Hi Chris, so glad you found us and are sharing our site with friends and family, we appreciate the support! How were the roots on your plants when you transplanted them into 5 gallon bags? Not sure if they were stunted slightly if they were root bound or not? If they are feminized seeds I would likely have them in their final pot or container by the time they have grown 6 nodes which usually occurs within 4-5 weeks or so. You will likely need to get them into 10-15 gallon bags at the very least for them to finish their flowering cycle happily. Also if they are feminized seeds, no need to worry too much about seeing their pre flowers as if they are from a reputable breeder, chances are around 99% that they will be female. In all, if they look healthy, I wouldn’t worry too much about it and just let them do their thing. Hope that helps and have fun growing! Reach out if you have any questions in the future.

      • Chris

        Hi Aaron,

        Thanks for the reply! These plants are/were very healthy when I transplanted them. I guess my concern is that I see all these beautiful plant photos online and I’m just seeing vegetative material in mine. They look great and I’ve topped them and cared for them as I care for our tomatoes, IE I baby them. I think I’m just impatient.

        As for the 5-gallon grow bags, are you saying I will need to triple the size? I was hoping this could be their final resting spot. What would happen if I didn’t pot up? Again, I’m the only consumer. I showed some photos to my nephew who went to UCSB. The first thing he said was, “wow, Uncle Chris, that’s a ton of pot for one guy”. So, yield is not that important. Quality is very important.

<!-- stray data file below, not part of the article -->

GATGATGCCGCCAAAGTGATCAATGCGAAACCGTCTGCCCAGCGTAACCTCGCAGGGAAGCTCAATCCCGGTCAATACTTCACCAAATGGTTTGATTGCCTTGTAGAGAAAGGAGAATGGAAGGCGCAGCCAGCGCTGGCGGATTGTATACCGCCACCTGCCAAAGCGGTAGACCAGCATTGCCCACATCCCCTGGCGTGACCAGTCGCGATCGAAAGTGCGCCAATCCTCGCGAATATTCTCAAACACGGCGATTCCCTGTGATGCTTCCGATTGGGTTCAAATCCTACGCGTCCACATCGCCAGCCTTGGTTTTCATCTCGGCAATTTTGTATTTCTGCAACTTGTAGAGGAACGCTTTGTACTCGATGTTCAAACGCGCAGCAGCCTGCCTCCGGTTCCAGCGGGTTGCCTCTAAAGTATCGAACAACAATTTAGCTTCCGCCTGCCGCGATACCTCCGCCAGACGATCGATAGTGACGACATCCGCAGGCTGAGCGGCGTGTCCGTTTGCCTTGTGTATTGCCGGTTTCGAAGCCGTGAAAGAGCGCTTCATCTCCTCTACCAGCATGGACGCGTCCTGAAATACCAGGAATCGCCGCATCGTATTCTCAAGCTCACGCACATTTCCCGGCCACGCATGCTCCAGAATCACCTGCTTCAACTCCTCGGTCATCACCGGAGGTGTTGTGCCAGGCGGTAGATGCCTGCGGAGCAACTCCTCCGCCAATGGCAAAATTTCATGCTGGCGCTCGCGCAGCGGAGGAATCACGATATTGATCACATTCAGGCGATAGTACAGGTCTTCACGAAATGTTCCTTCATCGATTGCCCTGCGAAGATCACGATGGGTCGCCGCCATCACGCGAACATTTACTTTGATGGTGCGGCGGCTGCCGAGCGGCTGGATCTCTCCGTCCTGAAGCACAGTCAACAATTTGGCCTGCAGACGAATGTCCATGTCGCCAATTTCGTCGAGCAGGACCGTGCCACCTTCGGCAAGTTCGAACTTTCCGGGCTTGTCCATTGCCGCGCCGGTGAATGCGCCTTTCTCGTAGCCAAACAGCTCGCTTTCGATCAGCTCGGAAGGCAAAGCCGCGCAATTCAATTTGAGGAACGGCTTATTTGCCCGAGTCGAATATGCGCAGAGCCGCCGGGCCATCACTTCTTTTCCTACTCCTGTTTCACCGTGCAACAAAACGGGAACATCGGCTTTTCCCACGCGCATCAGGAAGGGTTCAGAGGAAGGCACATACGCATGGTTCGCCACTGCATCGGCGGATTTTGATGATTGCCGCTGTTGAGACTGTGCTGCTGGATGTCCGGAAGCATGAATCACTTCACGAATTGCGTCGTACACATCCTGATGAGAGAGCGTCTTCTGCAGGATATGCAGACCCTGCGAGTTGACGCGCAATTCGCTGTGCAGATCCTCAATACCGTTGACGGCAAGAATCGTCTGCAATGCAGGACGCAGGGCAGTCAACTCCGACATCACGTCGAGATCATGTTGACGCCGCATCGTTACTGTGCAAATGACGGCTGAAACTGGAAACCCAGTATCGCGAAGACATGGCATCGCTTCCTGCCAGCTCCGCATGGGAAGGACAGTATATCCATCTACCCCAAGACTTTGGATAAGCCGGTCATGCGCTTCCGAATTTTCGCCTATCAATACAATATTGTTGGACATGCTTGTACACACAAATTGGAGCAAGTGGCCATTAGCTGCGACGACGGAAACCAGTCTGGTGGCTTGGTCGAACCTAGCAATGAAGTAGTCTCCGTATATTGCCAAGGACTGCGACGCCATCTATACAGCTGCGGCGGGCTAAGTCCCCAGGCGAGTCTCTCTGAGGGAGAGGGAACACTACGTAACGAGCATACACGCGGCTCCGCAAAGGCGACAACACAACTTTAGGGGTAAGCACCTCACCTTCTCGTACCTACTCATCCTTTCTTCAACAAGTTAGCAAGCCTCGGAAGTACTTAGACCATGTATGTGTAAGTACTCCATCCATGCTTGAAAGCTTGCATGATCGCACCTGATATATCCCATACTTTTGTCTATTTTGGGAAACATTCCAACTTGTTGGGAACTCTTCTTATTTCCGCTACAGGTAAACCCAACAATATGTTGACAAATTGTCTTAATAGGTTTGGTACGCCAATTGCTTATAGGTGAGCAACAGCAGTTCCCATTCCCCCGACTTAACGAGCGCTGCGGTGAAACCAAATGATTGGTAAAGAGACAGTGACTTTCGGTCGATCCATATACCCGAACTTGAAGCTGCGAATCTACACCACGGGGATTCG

• Aaron (Mr. DeannaCat)

          Hi Chris, it sounds like you are doing a great job and the plants won’t typically start to flower until mid summer or so, unless they start receiving less than 12 hours of sunlight before then. Even in areas I have grown outdoors where the plants never received 12 hours of light at all, they still typically grew in a vegetative state for at least 8 weeks before they started flowering.

          I recommend at least 10-15 gallon containers outdoors (I like to use 25 gallon grow bags) because it allows for more room for roots, growing in a 5 gallon container will require more maintenance and the plants will need to be babied more (i.e. watered a lot more…). If it gets hot where you are located, the plants will need to be watered much more often than if they were grown in larger containers. The plants overall will be much happier in a larger container.

          And yes, 6 plants if grown through their full cycle outdoors will produce a huge harvest. You may have to get creative and give some away to friends and family, you can also make salve, oil, or tincture. Hope that helps and good luck!

  • Heather Edens

    My plants are 3 weeks old and I can’t tell the difference in them is 2 of them are taller and smaller leaves. The other two have big leaves and seem shorter. I got my four seeds from saving out of my bags for the year lol.

    • Aaron (Mr. DeannaCat)

      Hi Heather, your plants are still too young to know for sure if they are male or female but within the next month or so they should reveal themselves. There is also usually some variability in the seeds or offspring of the parent plants where there are typically a number of different phenotypes found in any given strain. Hope that helps and good luck with your plants!

      • Sierra

        I was given a plant about to show its sex, and I’m also about to pot some feminized auto flowers. If the gifted plant is a male, can it/ will it pollinate my feminized autos??

        • Aaron (Mr. DeannaCat)

          Hi Sierra, yes it can pollinate the female autoflower plants. If you don’t want the plant if it turns out to be male, you will have plenty of time to remove it before it starts to drop pollen and pollinate any nearby female plants. Hope that helps and have fun growing!